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Outdoor Kitchen Maintenance

Cleaning and maintaining your outdoor kitchen is the key to maximizing the life of your outdoor dining components and accessories. Food residue and carbon buildup that remain in your grill for extended periods of time will cause components to break down and even rust, leaving you looking for replacement parts or a new grill altogether. It's best practice to clean your grill and its components after every use, and you should periodically perform a deep clean of the entire grill and accessories, which we detail how to do below.

 

I. Regular Grill Maintenance & Cleaning

Although stainless steel is a pretty durable material, it isn’t indestructible. Luckily, there are preventative steps you can take to keep your stainless steel looking shiny. In terms of daily use, avoid destructive behaviors such as cutting directly on a stainless steel surface (always opt for a cutting board instead). When it comes to quick cleaning, wiping down with soapy water and rinsing thoroughly is your best bet for maintaining stainless steel surfaces. Make sure you are cleaning every surface including the cabinetry, sink, outdoor refrigerator and other stainless steel items on a regular basis.

 

You can also employ a special polish for removing smudges, fingerprints and stains if needed, but always use a soft cloth and never use anything harsher, like steel wool pads. Much like gouges that can result from using a knife on steel surfaces, abrasions and water deposits will shorten the lifespan of your grill and components. Quick note: Since many stainless steels come with visible polishing lines, it’s important to scrub or wipe with the “grain” when cleaning.

 

You can also perform a regular check to make sure grease and gunk haven't affected the performance of any of your grill's burners. A healthy flame on a gas grill should be blue with a yellow tip—if your flames are all yellow, turn off the grill and disconnect the fuel tank so that you can check the fuel valve pressure. Lastly, take a look at any hoses, such as fuel lines, on the grill. Even a covered outdoor grill that isn't directly exposed to the elements is affected by temperature changes, so it should be regularly inspected.

 

II. How to Deep Clean Your Grill

With regular cleaning and maintenance, you won't need a deep clean very often, but you should perform one every 2-3 months, or at the very least, at the beginning and end of each grilling season. Before you start the deep cleaning process, make sure the grill is completely cooled after its last use. It's also a good idea to disconnect your gas line before deep-cleaning your grill.

 

Start the deep clean process by cleaning grill grates (detailed below). Once you've done that, set them aside to gain access to the flame tamers, which need to be scrubbed with a stainless steel wire brush (one of the few times you'll use a rough material on your grill). Upon removing the flame tamers, check the underside to see if there’s any food residue that has collected.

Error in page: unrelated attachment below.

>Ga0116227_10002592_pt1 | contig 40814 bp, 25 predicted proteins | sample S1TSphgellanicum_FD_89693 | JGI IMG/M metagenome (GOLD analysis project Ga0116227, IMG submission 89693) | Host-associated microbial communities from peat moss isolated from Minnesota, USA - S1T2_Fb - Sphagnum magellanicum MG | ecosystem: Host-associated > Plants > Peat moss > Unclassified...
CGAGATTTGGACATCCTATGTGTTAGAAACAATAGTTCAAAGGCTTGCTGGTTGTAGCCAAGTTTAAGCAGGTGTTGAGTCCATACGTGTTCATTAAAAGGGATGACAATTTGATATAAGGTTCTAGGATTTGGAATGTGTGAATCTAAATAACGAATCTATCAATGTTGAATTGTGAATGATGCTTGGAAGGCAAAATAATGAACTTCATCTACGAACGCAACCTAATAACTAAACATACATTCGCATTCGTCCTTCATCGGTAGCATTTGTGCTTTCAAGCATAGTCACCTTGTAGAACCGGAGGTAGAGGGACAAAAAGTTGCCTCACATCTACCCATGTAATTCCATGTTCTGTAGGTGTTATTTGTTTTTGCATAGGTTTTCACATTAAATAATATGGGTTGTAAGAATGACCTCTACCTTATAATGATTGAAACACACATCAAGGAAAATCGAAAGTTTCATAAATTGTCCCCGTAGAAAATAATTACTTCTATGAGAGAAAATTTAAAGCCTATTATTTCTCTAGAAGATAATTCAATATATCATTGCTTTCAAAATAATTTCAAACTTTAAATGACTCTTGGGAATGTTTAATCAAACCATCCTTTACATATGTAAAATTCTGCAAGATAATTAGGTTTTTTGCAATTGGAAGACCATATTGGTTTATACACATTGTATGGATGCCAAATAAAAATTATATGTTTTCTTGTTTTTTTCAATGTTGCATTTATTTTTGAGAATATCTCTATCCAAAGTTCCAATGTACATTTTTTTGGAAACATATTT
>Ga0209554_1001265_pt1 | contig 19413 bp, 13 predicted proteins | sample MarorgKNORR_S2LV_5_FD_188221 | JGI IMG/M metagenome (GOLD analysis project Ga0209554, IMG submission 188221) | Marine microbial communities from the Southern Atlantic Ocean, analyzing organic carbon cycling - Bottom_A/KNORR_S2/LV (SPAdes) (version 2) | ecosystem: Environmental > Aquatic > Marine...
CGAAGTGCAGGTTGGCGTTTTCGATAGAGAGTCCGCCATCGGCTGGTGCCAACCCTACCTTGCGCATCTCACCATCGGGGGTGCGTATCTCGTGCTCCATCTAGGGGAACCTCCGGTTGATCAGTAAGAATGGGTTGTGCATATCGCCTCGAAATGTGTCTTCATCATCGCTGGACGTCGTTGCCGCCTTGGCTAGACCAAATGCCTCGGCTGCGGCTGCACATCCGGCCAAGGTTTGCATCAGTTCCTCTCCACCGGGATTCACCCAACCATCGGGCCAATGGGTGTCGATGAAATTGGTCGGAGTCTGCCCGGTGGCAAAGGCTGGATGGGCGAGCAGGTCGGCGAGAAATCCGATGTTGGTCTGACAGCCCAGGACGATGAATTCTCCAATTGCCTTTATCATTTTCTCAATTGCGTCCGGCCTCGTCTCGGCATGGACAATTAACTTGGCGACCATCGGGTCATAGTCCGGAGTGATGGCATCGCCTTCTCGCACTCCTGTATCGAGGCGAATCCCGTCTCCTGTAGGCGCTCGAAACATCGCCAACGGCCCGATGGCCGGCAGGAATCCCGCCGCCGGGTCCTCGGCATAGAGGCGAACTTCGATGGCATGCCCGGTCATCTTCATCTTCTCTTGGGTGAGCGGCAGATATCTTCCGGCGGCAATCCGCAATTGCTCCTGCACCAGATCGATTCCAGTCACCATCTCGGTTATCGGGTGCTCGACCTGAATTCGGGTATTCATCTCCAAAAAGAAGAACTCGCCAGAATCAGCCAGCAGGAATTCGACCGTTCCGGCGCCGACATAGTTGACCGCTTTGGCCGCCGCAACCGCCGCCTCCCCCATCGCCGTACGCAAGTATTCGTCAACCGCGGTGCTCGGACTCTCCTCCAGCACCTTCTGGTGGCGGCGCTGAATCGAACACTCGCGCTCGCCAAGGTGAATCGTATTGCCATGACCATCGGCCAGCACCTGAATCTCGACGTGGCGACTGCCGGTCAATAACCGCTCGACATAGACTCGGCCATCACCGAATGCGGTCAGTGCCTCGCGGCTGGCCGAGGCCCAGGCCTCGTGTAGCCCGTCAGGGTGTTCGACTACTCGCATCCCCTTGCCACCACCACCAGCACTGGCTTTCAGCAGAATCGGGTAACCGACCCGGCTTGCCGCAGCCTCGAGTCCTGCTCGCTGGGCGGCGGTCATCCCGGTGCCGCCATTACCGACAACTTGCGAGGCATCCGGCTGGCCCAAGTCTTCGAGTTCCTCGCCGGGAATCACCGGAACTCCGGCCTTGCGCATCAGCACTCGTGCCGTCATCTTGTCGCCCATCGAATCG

At this point, all that should be left are the burners and (if your grill includes them) heat baffles. Use a grill brush to scrub each burner, one at a time. Having done that, it's tie to put your wire brush to use on the side walls and firebox walls, to stave off corrosion that will make the grill unusable. The temperature probe on the back of the hood thermometer might also be coated with buildup, in which case it’ll need to be cleaned with Carbon-Off and a soft cloth or sponge.
 

III. Cleaning The Grille Grate

 

Step one is to close the lid and turn all burners to the highest heat setting to begin the burn-off process. After 10-15 minutes, when smoke stops flowing from the back of the grill, the burn-off process is complete. Switch the burners off and let the grill cool off to a moderate temperature of about 250-300 degrees Fahrenheit before scraping the residue. Brush back to front once on every grate before checking to see if there are any spots that need more work.

 

IV. Cutlery

The secret to long-lasting, high-quality cutlery that will last for years is remembering to hone your knives frequently. This keeps the blades sharp, and it gives your quality cutlery the proper care and maintenance they deserve. Both honing steels and sharpening blocks are excellent ways to sharpen your knives.

 

Avoid placing cutlery in your dishwasher, unless it is specified dishwasher-safe. Even then, though, the force of the water can expose your knives' edge to foreign objects. It's best to wash your knives in a sink full of hot, soapy water. Make sure your knife is secure, scrub, rinse, and then wipe or air dry.

 

V. Fireplace

If your ultimate outdoor kitchen includes a fireplace or firepit, include cleaning it as part of your routine. While there will always be some level of dirt or residue in an outdoor fireplace, what's most important is keeping it clear of debris. Regularly remove ashes and any other build-up from your fireplace as you clean everything else.

 

VI. Countertops

The best method for cleaning your countertops will depend on what material you chose. While granite and stone countertops look smooth, they are porous, which means they can stain easily. With granite or stone countertops, you should wipe up spills as quickly as possible with soapy water. In addition, adding a roof structure to your outdoor kitchen will help add another layer of protection for year round cleaning, specifically for countertops and other flat surfaces.

 

Your outdoor kitchen and fireplace area is more than a financial investment -- it's a commitment to time spent with family and friends. A few minutes now will help ensure many hours of quality time with loved ones later. Contact the Grillnetics team with any questions about maintaining your outdoor kitchen.